Match CEO’s ‘Fist Bump’ With Tinder Founder Sparks ‘Bullying’ Claim at Trial
The way Match Group Inc. Chairman and Chief Executive Officer Greg Blatt tells it, he hadn’t seen Tinder founder Sean Rad in years and, even though they were now on opposite sides of a multibillion-dollar trial, he wanted to say hello.
What happened next, during a break in Blatt’s testimony Monday, injected fresh drama into the question of whether Match and its controlling shareholder, IAC/Interactive Corp., cheated Rad and other Tinder executives out of billions of dollars by low-balling the dating app’s 2017 valuation by $10 billion.
“He came down and grabbed me very hard,” Rad told New York state court Judge Joel Cohen. “I went a little blank, but that was absolutely designed to intimidate me.” Rad’s lawyers said Blatt “crossed the line” by squeezing and pulling their client’s arm, while remarking that he had been “lifting,” but that it was in keeping with how the CEO had bullied and intimidated others during the valuation process.
Blatt told the judge he merely reciprocated when Rad put out his hand for a “fist bump” and saw the gesture as an “indication of some level of civility” despite the dispute. In a statement issued Tuesday, Match accused Rad and his co-plaintiffs of trying to “turn a breach of contract case into a circus by smearing witnesses rather than focusing on the facts.”
The judge declined to allow Rad’s lawyers to question Blatt about the encounter in front of jury, but he warned Blatt not to make further contact with the plaintiffs or their lawyers.
The exchange is illustrative of the combative nature of the trial, which just entered its third week and is expected to continue through Dec. 3. On the stand Monday, Blatt denied trying to steer the $3 billion valuation, which he said was similar to the amount Wall Street analysts had estimated. Rad claims Tinder was actually worth $13 billion at the time.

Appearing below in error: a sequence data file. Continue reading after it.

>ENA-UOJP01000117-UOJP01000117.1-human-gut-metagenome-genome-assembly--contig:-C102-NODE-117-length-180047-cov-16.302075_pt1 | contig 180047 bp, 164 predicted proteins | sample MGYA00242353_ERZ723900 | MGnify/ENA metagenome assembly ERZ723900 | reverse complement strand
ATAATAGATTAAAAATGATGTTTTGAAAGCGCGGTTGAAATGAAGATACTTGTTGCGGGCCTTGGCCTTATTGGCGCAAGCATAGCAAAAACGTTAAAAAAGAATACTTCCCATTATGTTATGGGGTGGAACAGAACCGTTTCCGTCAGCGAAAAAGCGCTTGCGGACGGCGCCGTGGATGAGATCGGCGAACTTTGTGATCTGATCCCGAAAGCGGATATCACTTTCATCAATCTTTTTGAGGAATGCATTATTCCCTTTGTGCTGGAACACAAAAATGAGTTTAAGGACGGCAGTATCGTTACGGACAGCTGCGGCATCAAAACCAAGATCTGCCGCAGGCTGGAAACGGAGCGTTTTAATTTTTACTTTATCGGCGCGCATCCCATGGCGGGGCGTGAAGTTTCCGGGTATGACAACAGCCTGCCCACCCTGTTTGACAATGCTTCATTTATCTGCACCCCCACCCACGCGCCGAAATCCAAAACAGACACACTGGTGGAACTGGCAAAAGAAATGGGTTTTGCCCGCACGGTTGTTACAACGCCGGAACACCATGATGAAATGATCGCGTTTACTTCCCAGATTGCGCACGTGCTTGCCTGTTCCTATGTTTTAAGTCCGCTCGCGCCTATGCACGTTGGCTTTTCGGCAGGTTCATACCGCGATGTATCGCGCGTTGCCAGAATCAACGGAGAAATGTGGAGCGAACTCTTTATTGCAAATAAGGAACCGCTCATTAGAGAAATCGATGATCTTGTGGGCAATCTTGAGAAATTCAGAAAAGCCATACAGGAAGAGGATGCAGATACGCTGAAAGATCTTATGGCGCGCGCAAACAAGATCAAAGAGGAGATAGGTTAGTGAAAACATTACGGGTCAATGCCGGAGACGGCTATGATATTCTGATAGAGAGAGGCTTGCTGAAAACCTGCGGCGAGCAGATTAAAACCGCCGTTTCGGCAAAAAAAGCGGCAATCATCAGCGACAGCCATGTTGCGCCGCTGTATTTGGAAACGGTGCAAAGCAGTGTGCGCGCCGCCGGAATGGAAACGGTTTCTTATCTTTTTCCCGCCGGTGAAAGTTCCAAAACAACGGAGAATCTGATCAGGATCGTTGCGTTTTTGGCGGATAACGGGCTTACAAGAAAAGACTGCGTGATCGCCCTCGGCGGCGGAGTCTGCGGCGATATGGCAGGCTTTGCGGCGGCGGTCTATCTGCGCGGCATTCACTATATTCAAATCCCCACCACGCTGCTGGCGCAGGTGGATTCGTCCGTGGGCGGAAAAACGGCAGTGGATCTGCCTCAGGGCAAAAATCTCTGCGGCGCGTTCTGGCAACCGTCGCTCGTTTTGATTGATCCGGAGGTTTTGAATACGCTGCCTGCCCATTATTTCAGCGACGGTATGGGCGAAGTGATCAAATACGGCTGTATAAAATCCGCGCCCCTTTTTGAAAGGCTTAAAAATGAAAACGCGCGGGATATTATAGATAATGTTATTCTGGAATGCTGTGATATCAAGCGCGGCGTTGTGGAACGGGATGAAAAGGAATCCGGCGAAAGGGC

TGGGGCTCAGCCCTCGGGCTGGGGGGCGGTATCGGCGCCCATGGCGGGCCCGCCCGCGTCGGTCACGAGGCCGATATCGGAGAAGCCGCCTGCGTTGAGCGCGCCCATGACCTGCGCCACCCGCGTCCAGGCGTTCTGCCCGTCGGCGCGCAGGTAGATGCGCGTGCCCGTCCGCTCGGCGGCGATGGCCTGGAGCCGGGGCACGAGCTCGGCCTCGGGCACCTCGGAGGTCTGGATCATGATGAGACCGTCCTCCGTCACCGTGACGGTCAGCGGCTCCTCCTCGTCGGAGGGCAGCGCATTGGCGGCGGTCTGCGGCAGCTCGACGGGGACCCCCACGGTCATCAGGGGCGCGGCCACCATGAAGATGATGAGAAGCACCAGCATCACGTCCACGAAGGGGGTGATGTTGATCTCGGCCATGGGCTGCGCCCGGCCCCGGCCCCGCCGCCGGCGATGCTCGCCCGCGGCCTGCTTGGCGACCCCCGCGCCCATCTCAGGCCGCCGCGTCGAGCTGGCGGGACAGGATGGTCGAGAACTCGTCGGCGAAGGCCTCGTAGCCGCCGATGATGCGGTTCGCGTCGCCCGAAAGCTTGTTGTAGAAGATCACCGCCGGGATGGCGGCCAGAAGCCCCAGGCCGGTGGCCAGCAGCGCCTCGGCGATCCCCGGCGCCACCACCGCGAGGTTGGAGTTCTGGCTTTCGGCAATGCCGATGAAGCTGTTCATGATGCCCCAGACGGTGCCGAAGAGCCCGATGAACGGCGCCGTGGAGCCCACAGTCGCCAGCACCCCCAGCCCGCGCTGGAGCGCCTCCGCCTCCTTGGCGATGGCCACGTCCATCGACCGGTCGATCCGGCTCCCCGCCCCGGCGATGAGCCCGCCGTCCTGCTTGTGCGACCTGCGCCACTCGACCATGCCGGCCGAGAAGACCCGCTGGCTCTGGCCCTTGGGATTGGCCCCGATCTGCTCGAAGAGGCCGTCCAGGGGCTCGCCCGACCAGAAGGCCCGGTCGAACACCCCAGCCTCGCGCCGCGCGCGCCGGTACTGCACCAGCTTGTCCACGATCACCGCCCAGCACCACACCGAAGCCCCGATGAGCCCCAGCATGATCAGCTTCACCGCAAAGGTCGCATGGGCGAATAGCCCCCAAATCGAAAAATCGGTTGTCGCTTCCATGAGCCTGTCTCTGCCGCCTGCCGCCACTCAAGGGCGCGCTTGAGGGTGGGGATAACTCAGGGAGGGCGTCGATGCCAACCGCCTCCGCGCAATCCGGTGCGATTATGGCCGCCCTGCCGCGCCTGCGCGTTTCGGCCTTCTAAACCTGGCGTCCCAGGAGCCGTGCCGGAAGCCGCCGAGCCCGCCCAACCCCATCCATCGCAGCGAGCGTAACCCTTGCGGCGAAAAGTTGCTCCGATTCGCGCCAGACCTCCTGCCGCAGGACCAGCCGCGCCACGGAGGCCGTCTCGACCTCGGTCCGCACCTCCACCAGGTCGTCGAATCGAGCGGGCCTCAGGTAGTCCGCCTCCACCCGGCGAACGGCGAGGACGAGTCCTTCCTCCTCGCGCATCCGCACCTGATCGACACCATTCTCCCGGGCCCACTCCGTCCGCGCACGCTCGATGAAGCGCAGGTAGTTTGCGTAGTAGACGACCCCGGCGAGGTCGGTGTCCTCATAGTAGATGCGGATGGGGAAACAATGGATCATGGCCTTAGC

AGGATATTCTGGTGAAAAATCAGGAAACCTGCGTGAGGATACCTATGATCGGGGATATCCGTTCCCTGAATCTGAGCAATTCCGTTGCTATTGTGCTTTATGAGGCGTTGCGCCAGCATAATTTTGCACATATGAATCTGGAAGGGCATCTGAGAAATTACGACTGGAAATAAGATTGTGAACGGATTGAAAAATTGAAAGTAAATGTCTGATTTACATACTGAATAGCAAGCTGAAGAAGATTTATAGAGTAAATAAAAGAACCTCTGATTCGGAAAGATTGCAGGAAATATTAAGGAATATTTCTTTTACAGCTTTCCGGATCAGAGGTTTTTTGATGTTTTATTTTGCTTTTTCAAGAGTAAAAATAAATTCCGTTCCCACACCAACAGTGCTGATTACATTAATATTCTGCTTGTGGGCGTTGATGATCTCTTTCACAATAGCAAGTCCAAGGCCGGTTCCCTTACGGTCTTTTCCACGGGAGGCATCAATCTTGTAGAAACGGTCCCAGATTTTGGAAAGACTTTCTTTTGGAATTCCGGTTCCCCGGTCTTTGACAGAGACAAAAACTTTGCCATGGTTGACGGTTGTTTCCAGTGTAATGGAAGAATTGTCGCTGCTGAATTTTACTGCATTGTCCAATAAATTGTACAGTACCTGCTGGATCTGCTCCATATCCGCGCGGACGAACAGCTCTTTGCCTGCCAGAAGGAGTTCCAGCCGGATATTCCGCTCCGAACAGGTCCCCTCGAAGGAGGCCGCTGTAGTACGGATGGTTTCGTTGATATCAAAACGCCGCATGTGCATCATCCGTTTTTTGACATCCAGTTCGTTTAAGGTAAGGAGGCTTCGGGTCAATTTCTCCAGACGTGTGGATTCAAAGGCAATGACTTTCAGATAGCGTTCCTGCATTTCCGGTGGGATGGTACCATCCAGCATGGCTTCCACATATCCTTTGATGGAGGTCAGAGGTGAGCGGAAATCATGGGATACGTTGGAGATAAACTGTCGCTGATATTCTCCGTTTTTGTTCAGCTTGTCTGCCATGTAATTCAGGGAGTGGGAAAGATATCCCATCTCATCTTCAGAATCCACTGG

“Every quarter they published reports,” Blatt said of the analysts. “They valued Tinder at $3 billion, the same thing that the banks did after I went in and supposedly told them all these negative things.”
Blatt said he and Rad had worked together for many years during the early years of Tinder, which was developed during a hackathon at an incubator partially owned by IAC. While they didn’t always agree, they had “developed a certain amount of trust” although they “drove each other crazy,” Blatt said.
The two had negotiated an agreement in 2014 giving Rad and a group of early Tinder employees 20 percent of the upstart company. But as the time came to assess the stake in 2017, Rad hired Jefferies Financial Group Inc. to advise him on the process, and the relationship soon broke down, Blatt said.
Rad and the Jefferies bankers “were trying to play hardball” and “set a bunch of traps” in order to guide the banks that had been hired to assess Tinder to peg its worth at $4 billion or more, rather than its actual value as a public company, Blatt said.
“It was clear to me at that point that the quest to find the right answer for how much Tinder was worth had been abandoned and the mission now was to get to that $4 billion by any means possible although those means would wreak havoc on the company,” Blatt said.
IAC founder Barry Diller also testified last week, denying any attempt to undervalue Tinder. He also defended Blatt when asked about late General Electric Co. Chairman Jack Welch’s opinion of the executive. Welch “thought he was a bad apple,” Diller said. “I disagreed with him.”
The case is Rad v. IAC/InterActiveCorp, 654038/2018, Supreme Court of the State of New York
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